Air regulator warns over supply of Kobe Steel

Europe’s air-safety regulator has recommended that companies using material from Kobe Steel review their supply chains and — if alternative suppliers are available — and suspend purchases from the Japanese company that admitted to faking data about product strength.

Air regulator warns over supply of Kobe Steel

Japanese authorities, including the Japan Civil Aviation Bureau, are investigating the extent of the problem regarding affected parts, the European Aviation Safety Agency said in a statement.

Several organisations have indicated they will evaluate the concern, the agency said.

The present situation isn’t considered to be an “unsafe condition” that would require the agency to issue a so-called airworthiness directive, the agency said.

“Design approval holders are advised to establish the scope of use of affected parts in its products, paying particular attention to identifying such material usage in more critical applications,” the agency said.

“Where alternative suppliers are available, it is recommended to suspend use of Kobe Steel products until the legitimacy of the affected parts can be determined,” it said.

A Kobe Steel spokesman said the company is checking the facts of the matter.

Kobe has said about 500 companies worldwide are in a supply chain tainted by admissions that it falsified certifications on the strength and durability of metals going back to 2007.

Car companies Ford Motor and General Motors, as well as aircraft makers Boeing, and Airbus are among companies that have said they’re reviewing their parts’ networks after being informed of the issue.

So far, no safety concerns surrounding products using Kobe Steel parts have been cited. The agency’s recommendation to halt use of the company’s products is the first of its kind since the case came to light last month.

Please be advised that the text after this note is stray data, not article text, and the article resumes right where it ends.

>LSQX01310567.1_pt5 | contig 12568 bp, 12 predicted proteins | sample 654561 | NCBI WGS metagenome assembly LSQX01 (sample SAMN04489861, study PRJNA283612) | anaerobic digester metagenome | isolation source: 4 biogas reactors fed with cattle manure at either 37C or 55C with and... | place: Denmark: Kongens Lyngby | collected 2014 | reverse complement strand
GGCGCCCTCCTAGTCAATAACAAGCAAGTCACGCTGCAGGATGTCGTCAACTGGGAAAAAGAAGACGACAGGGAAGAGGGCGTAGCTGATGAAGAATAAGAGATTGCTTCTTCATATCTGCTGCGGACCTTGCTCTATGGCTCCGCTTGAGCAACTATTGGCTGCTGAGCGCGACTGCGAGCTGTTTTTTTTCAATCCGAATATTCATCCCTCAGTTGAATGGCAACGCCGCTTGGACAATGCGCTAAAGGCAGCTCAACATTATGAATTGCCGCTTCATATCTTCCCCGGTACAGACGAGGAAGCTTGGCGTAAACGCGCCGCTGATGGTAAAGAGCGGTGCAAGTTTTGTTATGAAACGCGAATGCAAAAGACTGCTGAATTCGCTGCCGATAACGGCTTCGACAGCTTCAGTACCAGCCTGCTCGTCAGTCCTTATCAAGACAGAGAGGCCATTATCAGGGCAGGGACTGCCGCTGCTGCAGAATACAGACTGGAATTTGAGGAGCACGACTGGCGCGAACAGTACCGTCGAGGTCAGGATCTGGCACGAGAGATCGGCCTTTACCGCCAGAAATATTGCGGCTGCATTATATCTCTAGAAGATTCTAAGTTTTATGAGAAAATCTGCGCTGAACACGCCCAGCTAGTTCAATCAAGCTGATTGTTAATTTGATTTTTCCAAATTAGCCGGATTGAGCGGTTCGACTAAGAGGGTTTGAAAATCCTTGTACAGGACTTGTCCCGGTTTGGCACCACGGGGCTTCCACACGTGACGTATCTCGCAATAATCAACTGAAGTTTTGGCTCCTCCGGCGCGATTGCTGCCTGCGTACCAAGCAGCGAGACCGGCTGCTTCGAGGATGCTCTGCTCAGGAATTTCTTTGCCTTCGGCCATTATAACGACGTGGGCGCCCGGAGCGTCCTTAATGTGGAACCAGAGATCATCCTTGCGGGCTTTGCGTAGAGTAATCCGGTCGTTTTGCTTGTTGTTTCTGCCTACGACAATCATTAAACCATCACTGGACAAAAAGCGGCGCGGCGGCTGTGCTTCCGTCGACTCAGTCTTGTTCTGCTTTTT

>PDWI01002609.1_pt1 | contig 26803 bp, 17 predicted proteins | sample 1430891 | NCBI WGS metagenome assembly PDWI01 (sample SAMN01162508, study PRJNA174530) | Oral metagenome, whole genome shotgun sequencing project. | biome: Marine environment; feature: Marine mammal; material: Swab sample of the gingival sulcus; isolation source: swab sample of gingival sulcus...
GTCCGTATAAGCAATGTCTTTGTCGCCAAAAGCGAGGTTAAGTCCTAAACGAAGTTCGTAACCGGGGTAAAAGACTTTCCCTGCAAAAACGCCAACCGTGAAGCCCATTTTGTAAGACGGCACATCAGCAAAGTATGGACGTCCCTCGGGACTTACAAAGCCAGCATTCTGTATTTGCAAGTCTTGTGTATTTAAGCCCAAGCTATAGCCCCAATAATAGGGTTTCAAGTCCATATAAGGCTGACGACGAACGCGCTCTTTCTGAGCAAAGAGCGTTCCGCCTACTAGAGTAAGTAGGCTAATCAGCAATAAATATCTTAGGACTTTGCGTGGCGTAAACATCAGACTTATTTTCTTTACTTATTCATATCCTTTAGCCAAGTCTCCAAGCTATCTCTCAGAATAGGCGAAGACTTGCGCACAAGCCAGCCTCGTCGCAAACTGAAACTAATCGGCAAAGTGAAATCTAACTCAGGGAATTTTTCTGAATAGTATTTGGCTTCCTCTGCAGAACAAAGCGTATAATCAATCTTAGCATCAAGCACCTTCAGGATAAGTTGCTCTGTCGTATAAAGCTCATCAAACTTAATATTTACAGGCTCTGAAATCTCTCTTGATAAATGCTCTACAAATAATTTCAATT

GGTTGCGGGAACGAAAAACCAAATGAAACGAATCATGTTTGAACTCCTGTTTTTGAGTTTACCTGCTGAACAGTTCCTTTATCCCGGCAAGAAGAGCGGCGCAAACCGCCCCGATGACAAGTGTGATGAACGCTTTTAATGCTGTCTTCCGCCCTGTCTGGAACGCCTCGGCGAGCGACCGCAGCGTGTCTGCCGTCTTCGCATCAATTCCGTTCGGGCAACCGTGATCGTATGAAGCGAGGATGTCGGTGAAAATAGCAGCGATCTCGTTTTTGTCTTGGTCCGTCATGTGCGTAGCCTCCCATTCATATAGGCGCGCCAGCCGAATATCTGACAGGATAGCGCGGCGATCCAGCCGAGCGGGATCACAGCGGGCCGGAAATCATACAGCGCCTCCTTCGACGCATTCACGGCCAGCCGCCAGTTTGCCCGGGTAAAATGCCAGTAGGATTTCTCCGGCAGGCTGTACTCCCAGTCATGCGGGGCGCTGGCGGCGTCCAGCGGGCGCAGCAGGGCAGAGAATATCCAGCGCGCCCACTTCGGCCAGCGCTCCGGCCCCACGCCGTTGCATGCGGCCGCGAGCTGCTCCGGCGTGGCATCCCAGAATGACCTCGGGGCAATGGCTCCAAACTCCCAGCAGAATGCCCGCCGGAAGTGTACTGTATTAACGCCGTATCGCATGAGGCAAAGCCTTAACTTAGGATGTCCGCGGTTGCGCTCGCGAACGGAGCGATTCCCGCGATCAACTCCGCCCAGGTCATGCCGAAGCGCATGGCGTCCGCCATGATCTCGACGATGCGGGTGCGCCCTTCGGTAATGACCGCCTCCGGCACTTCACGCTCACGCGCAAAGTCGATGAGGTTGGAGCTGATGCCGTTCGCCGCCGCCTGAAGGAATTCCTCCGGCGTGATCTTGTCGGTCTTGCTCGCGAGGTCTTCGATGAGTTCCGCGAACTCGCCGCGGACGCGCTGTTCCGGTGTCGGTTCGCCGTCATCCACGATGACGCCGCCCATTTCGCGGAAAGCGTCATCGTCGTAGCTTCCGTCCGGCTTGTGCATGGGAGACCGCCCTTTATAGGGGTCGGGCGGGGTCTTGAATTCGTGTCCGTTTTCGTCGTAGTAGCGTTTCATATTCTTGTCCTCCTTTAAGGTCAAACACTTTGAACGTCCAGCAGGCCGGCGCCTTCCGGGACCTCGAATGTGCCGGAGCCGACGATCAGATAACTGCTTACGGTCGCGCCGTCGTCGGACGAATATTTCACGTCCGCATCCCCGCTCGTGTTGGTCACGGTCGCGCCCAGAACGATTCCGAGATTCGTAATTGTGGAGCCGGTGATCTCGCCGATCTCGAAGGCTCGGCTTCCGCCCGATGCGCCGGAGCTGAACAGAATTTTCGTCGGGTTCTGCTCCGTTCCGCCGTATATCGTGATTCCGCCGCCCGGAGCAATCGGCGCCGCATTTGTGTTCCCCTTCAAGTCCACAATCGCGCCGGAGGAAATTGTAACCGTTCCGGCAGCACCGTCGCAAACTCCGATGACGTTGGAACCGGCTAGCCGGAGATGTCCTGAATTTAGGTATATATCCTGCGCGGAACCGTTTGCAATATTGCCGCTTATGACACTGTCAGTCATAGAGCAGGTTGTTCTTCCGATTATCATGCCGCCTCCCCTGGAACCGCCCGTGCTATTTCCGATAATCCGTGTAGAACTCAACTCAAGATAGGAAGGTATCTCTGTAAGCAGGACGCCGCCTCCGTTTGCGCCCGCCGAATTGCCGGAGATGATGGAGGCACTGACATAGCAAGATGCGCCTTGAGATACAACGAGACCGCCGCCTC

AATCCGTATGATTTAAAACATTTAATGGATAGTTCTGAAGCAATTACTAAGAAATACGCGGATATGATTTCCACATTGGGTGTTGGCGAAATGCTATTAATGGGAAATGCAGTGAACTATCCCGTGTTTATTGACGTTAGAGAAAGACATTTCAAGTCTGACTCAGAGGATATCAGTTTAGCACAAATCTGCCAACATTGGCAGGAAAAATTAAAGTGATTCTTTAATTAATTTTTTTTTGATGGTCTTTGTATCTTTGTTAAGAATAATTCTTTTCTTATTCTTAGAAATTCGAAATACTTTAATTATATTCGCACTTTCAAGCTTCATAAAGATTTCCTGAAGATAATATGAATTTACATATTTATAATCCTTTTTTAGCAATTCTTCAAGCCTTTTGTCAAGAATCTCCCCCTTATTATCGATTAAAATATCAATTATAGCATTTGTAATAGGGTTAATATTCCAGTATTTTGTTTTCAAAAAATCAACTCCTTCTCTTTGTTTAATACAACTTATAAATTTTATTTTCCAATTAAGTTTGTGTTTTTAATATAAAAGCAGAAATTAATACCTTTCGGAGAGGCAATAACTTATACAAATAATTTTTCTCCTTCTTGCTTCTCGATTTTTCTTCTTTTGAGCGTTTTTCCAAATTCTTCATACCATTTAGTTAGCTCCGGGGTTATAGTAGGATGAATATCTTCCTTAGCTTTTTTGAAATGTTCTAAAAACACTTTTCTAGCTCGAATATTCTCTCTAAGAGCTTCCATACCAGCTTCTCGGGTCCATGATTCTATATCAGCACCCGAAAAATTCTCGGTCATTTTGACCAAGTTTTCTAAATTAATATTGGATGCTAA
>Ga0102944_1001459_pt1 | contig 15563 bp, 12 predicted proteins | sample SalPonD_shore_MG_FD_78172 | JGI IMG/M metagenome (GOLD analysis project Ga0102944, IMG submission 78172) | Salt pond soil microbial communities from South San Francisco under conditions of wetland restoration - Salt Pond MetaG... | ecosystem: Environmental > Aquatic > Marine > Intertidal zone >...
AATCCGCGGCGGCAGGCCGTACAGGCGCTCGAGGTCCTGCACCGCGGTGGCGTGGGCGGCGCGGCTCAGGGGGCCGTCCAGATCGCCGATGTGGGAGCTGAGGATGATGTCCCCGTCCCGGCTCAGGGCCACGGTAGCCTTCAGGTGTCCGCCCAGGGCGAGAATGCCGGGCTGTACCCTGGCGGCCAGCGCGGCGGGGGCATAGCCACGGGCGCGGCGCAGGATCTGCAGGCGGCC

Separately, the steelmaker has hired Mizuho Securities to advise on the sale of a real estate unit to raise cash, sources said.

The company will hold the first round of bidding tomorrow to sell more than two-thirds of Shinko Real Estate, the sources said.

Revelations this month that Kobe Steel falsified certifications on the strength of its metals for at least a decade have raised questions over whether the company can withstand compensation costs.

The US Department of Justice this week requested documents related to the scandal, which may affect companies including Ford and Boeing.

Kobe Steel shares fell up to 4% in Tokyo trading. The stock has plunged 38% since it revealed the falsification.

Kobe’s shares were the most-traded among companies in Japan’s benchmark Topix index earlier this week.

The company’s credit default swaps hit a fresh four-year high as a local credit ratings firm placed the steelmaker on monitoring for a possible downgrade.


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